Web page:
This subject was also tackled in a recent post by Peter Berger, who blogs at The American Interest. Under the title “Islamic Philosophy and the Future of the Arab Spring,” Berger surveyed last year’s developments and concluded that there was little prospect for the emergence of “secular regimes with some liberal credentials.” Therefore, he argued, “if one is to have hopes for liberal democracy in the Muslim world, one will have to pin these hopes on individuals and movements who define themselves within a decidedly Islamic discourse.”

But Berger then turned to the argument that “Muslims and others like to point out that the Bible contains enough bloodthirsty teachings to compete with any Salafist ideology.” In no uncertain terms, he responded to this point arguing [emphasis original]:

It is misleading to compare the Quran with the Bible. For most Muslims, the Quran is “inerrant” to a degree far beyond the understanding of this term by even very conservative Christians or Jews. It has been suggested that Christians, rather than comparing the Quran with the Bible, should compare the Quran with Christ […]The debates as to whether the Quran was eternal or created began at some time in the first century after Muhammad’s death. I think that the majority view ever since has favored the eternity of the Quran—it was with God from the beginning […] If the Quran is co-eternal with God, it has a higher degree of literal infallibility (“inerrancy”) than if it is a creation of God.

While Berger ultimately concludes that it “is important to understand that those who wish to combine their Muslim faith with aspirations toward liberal democracy have decidedly Islamic ideas to support their agenda,” his discussion also makes it very clear that it is only a tiny minority of Muslims that would regard these ideas as “decidedly Islamic.” In other words, it is a fringe phenomenon that is extremely unlikely to go mainstream any time soon – and that is another major reason why Islamists like the Muslim Brothers should not be mistaken for Christian Democrats.

News from Israel’s Islamist neighborhood

Recently, the Austrian newspaper Die Presse featured an interview with the Syrian-German scholar Bassam Tibi who is a widely respected expert on Islamism. The title of the interview quotes one of Tibi’s assessments: “The Muslim Brothers are a totalitarian movement” (a reliable English translation of the interview can be found here.)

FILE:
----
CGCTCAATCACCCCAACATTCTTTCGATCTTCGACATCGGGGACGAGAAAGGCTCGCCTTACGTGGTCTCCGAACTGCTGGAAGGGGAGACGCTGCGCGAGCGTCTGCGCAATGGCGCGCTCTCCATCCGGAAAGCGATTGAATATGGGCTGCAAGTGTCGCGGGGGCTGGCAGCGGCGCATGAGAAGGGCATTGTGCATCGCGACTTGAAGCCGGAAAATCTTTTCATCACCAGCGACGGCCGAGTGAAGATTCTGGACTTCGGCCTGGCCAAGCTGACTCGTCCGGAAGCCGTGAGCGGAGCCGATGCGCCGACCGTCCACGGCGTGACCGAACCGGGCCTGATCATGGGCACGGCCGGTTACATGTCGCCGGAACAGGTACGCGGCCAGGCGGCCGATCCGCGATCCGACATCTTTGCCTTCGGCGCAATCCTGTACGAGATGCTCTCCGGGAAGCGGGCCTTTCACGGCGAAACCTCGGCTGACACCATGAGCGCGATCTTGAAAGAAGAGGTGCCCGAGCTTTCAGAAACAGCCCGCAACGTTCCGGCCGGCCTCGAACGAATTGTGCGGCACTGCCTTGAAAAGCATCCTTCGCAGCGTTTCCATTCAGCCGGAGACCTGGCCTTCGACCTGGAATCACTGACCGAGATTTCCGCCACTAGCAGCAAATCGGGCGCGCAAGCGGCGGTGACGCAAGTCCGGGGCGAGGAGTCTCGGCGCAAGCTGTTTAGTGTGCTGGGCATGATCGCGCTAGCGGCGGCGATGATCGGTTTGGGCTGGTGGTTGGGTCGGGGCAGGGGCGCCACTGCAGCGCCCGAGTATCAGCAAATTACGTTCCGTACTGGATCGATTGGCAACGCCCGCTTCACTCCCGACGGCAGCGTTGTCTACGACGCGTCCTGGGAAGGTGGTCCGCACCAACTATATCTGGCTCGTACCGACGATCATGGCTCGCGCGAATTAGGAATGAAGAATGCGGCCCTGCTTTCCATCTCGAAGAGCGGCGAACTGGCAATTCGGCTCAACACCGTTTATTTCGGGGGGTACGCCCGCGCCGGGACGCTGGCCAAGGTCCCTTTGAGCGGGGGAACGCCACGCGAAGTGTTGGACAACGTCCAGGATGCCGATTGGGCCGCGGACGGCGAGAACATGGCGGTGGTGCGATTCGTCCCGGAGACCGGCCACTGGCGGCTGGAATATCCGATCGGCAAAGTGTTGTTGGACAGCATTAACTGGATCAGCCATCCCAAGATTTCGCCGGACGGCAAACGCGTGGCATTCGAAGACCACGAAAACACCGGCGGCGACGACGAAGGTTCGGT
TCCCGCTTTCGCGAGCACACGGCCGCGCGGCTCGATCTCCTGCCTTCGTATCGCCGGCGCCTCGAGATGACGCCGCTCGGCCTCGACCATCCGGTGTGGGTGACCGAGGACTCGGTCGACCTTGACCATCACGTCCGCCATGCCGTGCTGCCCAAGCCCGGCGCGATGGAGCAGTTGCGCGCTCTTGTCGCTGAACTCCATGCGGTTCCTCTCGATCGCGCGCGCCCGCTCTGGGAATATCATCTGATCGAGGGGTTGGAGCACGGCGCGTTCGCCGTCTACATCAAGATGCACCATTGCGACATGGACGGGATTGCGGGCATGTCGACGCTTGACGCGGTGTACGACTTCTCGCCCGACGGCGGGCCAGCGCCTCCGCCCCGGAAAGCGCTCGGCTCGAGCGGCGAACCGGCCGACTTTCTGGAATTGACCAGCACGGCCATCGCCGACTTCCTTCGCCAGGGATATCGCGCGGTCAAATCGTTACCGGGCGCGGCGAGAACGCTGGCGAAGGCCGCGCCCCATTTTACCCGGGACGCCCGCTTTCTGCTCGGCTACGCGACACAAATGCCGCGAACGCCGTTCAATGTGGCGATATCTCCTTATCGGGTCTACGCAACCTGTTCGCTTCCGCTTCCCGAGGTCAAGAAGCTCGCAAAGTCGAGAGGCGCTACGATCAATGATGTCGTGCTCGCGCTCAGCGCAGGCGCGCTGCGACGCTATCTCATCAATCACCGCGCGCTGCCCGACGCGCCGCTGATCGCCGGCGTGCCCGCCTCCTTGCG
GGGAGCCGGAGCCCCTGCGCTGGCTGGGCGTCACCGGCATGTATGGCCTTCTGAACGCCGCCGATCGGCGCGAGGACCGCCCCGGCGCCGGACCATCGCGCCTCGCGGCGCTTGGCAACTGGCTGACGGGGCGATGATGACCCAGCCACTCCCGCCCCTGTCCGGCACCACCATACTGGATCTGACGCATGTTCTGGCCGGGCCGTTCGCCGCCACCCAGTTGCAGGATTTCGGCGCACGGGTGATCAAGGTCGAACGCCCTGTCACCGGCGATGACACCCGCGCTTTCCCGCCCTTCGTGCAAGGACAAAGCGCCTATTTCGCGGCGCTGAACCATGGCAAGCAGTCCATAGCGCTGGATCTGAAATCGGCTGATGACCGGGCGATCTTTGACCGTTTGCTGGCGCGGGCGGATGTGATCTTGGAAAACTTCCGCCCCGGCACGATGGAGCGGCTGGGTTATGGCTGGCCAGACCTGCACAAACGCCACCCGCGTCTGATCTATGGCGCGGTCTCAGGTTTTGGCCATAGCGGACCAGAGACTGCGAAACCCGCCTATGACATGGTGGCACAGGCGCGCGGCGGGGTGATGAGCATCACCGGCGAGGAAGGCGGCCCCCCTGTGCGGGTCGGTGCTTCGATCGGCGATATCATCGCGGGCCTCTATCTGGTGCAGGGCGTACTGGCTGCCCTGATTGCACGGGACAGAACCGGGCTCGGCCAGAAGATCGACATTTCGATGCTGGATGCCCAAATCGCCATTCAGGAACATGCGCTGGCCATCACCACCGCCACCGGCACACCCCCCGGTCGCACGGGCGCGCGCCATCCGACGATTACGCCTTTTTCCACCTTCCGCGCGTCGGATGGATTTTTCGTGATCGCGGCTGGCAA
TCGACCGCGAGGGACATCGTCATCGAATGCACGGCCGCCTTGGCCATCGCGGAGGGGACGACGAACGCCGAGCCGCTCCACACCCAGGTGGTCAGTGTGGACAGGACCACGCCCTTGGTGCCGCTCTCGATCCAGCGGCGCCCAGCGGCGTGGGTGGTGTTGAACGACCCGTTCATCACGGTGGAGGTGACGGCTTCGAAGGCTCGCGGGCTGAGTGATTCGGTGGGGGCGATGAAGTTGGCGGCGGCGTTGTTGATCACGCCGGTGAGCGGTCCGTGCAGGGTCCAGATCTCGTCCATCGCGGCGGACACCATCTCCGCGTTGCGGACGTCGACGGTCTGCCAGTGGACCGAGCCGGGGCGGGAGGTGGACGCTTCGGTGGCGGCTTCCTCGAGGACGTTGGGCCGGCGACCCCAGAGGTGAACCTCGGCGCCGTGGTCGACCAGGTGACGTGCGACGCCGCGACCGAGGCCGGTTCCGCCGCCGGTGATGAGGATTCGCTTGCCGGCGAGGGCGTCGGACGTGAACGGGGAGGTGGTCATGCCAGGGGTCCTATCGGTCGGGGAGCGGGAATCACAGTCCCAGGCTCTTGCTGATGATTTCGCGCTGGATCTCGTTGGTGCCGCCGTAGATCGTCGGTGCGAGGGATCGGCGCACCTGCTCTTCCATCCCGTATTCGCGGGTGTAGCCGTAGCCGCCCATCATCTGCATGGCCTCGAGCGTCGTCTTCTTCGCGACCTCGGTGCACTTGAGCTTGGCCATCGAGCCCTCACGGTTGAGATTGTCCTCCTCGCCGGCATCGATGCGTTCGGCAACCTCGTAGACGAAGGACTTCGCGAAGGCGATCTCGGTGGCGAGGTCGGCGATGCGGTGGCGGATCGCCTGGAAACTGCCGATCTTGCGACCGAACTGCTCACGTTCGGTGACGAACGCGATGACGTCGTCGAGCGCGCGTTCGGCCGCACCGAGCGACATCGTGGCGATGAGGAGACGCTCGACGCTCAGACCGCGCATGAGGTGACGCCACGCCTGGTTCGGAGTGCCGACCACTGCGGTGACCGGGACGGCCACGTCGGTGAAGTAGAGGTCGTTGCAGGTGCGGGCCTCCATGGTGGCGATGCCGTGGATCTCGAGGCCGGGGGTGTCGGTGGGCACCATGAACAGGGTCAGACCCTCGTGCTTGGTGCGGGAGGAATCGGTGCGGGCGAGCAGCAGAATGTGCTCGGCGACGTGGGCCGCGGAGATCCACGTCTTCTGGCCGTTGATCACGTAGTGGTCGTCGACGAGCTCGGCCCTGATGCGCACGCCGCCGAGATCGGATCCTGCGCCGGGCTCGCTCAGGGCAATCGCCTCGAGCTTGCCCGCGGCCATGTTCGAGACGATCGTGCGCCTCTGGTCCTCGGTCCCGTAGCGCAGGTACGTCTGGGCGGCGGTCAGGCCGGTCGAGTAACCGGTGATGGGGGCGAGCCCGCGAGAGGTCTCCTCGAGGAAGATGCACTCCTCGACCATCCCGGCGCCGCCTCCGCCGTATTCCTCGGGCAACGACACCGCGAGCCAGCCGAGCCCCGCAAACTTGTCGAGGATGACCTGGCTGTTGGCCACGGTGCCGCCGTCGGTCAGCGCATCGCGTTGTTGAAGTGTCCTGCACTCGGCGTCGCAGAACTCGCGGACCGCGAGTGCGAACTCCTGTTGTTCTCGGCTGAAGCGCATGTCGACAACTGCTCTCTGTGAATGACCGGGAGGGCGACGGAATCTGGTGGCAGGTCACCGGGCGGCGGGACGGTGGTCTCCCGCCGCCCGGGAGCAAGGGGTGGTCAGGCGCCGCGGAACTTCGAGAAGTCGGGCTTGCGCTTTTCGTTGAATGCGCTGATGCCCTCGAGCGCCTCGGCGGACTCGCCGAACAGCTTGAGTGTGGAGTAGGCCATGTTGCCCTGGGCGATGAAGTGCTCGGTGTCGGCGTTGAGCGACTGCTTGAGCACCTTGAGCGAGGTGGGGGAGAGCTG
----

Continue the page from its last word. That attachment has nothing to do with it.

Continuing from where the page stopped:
Among the issues addressed in the interview are the implications of the Islamists’ ascendancy for Israel. Tibi’s answer is blunt: “Israel will be paying a high price, because – in addition to a sharia state – the basic tenets of Islamism include antisemitism.”

Anyone inclined to find this statement too harsh should read the new report in MEMRI’s Antisemitism Documentation Project, which is devoted to antisemitic and anti-Israel articles on the website of Egypt’s Muslim Brotherhood. Here are just a few quotes from the fairly long report; emphasis is mine to highlight the rank of the writer:

In a June 2011 sermon posted on the website, MB in Egypt General Guide Muhammad Badi’ discussed the Jews, their traits, and their actions: “Allah warned us against the deceit of the Jews and their dangerous role in sparking wars: ‘Whenever they kindle a fire for war Allah puts it out, and they strive to make mischief in the land; and Allah does not love the mischief-makers [Koran 5:64].’ Their hands light the hidden fuse… [and] little time passes before the fire spreads to the field of war, including Islamic lands… The war in Sudan and its division are their handiwork; the internal struggle and war among the Palestinians is [likewise part] of their plan. [For this reason,] the reconciliation between Hamas and Fatah angered them.” […]

Against the backdrop of the discussion over Egypt’s reconsideration of its peace agreement with Israel, and in the wake of the 2011 cross-border attacks near Eilat, Israel, in which seven Israelis and five Egyptian soldiers were killed, Dr. Muhammad ‘Ali Dabour, member of the International Union of Muslim Scholars (IUMS) and lecturer at Cairo University, wrote about the Jewish nature: “Throughout all of history, the Jews have failed to keep their word. They always employ a double standard and act in their own interests, even if it means destroying the entire world… The Koran informs us: ‘Certainly you will find the most violent of people in enmity for those who believe (to be) the Jews and those who are polytheists [Koran 5:82].’ Allah, may He be exalted, [also] said: ‘But on account of their breaking their covenant We cursed them and made their hearts hard; they altered the words from their places…’ [Koran 5:13]. Breaking agreements and treaties is easier for [Jews] than drinking water or breathing air. Such are the Jews. Such is Jewish nature. Though they flatter, act hypocritically, and embitter the entire world, we Muslims must not be deceived by them.” […]

As early as October 2010, Dr. Isma’il ‘Ali Muhammad, lecturer at Al-Azhar University, published a series of articles on “the nature of the Jews according to the Old Testament and the Talmud.” In one article, he wrote: “It would not be an exaggeration to say that the [Jewish] character is still a source of evil and harm among all human societies […] When one reads the Old Testament, the Talmud, and the ideas born of them such as [those found in] The Protocols of the Elders of Zion, the rulings of the rabbis, and the streams of Jewish ideology, one finds in them an open hostility toward all people. The Jews’ deviant behavior is directed at all humanity… The holy ideological sources – according to their belief – permit them to act hypocritically and treacherously, and to unjustly throw to the dogs the lives, property, and belongings of non-Jews.”[7]